Probably my first home run as a kid. That was a big feat. I’ve got to say that was my top one. I think I was 12. I was never a big power hitter — I’m still not a huge power hitter — but it felt good getting it out of the ballpark. I know my dad was happy about it.
Any baseball superstitions?
I never really had any big superstitions. I always tried, but then I’d change it up because it doesn’t work all the time. I keep using everything. I never have that one I have to do.
What about any of your teammates?
I know Tyler Smith always did the same thing going into the box. He’d always have to step into the box, then swipe towards the line with his feet and then step out. I never did ask him about it, but I noticed him doing it every time.
If you had a walk-up song, what would you pick?
I’d probably have to go with 80s rock or something, taking it back. I’m a big country fan, but as a walk-up song I think I’d have to go with something 80s rock. Maybe AC/DC “Thunderstruck.”
So you’re an 80s music fan?
I do like 80s music. My dad got me into it, and I do like listening to it every once in a while.
What do you like doing in your free time?
Other than working on the sport, just hanging with the friends and family. I play the guitar a little, too. (I’ve played) just for a little over a year.
Do you have a favorite song to play?
I just learned a little bit of Pink Floyd, and I kind of like that. I think learning guitar turned me on to Pink Floyd a little more. I think some of their songs are on the easier side to play, so I like messing around with it.
Do you have a summer job?
No, no summer job, just summer baseball.
Who do you play for?
Baird Brothers, in Youngstown. It’s a Class B league.
Last movie you saw in the theaters?
It was “Avengers: Infinity War.” I was disappointed by the ending, but overall it was a good movie.
Do you see all the comic book movies?
I’m not a huge comic book nerd, but I try to watch as much as possible. I like getting caught up in that.
Favorite TV shows?
I’m a big “The Office” guy, or “Friends.”
Definitely Jim in “The Office,” pulling all the pranks on Dwight and everything.
Three words that describe you?
Definitely outgoing, because I don’t think I know when to shut up sometimes. Aggressive. And dedicated.
First team all-stars
Freeport, Sr., pitcher/infield
Leadoff batter set the tone for Freeport’s offense, hitting a team-high .490 with eight extra-base hits and scoring 23 runs. The Gettysburg recruit posted a 3.26 ERA and 24 strikeouts to help the Yellowjackets finish second in Section 1-4A.
Plum, sr., catcher
A dependable battery mate for the deep Mustangs pitching staff, Froehlich hit .358, with 10 doubles, two homers and 14 RBIs. He picked his hitting up in section play, with a .500 average in those games.
Freeport, sr., pitcher/infield
Although not a prototypical power pitcher, the Yellowjackets’ ace proved very effective, posting a 5-2 record, 2.66 ERA and 39 strikeouts in 44 2⁄3 innings. At the plate, he hit .339, with three triples and 11 RBIs.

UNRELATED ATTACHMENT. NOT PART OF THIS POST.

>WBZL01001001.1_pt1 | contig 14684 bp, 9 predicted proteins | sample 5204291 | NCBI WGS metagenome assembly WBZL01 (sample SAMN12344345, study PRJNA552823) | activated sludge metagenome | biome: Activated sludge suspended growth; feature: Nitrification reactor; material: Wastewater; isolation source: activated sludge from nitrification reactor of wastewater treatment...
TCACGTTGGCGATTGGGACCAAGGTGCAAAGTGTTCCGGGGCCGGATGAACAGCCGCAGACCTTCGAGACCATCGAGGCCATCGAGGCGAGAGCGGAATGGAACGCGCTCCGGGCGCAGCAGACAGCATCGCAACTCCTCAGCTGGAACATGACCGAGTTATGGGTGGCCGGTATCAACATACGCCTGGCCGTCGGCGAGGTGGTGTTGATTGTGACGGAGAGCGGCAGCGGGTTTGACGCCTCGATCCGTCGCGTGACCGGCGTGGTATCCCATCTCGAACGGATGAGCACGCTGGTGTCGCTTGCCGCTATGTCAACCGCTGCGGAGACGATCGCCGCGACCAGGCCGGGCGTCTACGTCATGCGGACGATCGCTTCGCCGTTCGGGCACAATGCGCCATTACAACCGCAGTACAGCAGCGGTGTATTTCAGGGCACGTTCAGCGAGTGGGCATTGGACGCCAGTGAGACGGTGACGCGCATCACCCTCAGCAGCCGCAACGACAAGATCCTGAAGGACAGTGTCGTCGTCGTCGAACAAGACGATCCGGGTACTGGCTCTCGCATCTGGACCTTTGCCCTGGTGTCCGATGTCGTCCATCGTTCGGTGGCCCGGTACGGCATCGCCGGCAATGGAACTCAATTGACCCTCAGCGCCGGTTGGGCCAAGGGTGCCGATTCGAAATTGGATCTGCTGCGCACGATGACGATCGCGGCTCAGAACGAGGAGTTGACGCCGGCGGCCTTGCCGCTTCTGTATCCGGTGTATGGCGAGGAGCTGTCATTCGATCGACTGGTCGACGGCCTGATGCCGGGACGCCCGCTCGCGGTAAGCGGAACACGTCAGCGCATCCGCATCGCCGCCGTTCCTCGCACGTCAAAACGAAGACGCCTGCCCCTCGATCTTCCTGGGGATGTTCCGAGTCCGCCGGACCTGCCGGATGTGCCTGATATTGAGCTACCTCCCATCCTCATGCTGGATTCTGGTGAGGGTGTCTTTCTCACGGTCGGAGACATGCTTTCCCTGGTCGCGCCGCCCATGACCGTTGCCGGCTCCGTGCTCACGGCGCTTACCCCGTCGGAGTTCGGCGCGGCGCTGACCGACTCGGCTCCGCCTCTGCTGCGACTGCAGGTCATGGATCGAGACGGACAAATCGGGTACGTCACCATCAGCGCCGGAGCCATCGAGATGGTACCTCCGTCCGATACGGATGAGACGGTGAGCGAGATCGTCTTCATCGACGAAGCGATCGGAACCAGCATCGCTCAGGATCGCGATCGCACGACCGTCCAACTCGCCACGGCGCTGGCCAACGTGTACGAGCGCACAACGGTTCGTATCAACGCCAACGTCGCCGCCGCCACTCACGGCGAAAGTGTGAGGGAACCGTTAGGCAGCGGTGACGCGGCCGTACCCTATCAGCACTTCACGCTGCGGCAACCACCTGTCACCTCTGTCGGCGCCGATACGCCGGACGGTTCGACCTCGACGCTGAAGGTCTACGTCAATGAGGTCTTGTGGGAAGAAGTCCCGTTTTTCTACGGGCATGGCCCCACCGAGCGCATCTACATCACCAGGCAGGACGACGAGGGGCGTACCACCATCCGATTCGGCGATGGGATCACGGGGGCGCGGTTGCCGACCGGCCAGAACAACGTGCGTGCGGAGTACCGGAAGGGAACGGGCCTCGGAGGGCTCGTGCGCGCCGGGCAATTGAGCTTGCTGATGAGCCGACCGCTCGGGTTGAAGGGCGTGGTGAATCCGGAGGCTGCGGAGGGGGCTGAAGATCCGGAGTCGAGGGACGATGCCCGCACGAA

Burrell, sr., outfield
The leader in extra-base hits for the Section 1-3A co-champs saved his biggest hits for the biggest games: key triples in wins over Valley and Steel Valley and a homer in the Bucs’ playoff win over Mt. Pleasant.
Plum, sr., pitcher
The Kent State recruit dominated opponents from the mound all season; the lefty went 4-0 with a 1.32 ERA, yielding just 19 hits and striking out 69 batters in 37 innings to lead Plum to the playoffs.
Valley, sr., Catcher
A four-year starter behind the plate, McNabb provided steady leadership and a steadier bat. The Pitt-Bradford recruit paced the Section 1-3A co-champs’ offense with a .360 batting average and 17 RBIs.
Fox Chapel, sr., pitcher/shortstop
Taking the ball in the Foxes’ biggest games, Miles had a 2.75 ERA and 41 strikeouts in 43 1⁄3 innings for a playoff team. He also hit a team-high .381 and drove in nine runs.
Plum, sr., Infield/pitcher
The La Roche College recruit was steady in the field, at the plate and on the mound, hitting .434 with 12 RBIs and going 2-1 with 21 strikeouts in 23 innings to help Plum reach the WPIAL quarterfinals.
Deer Lakes, Sr., pitcher/catcher
Shaler transfer and West Liberty recruit made the most of his one year with the Lancers, hitting .382 with seven doubles, three homers and 24 RBIs and going 4-1 on the mound to help them reach the playoffs.
Burrell, Jr., pitcher
The ace of the staff for Burrell posted a 7-1 record and struck out 48 batters to help the Bucs earn a split of the section title and reach the WPIAL quarterfinals for a second straight year.
SECOND TEAM ALL-STARS
Dom Carlisano, Plum, sr.
Markus Cestra, Plum, sr., IF
Matt Charlton, Freeport, sr., 1B
Shawn Demharter, Valley, sr., P/OF
Alex Ehalt, Freeport, sr., C
Jake Kelly, Deer Lakes, sr., OF
Zac Kuniak, Highlands, jr., SS/P
Corey Kerecz, Leechburg, sr., SS/P
Cayden Quinn, Valley, fr., P
Tanner Spohn, Burrell, so., P/OF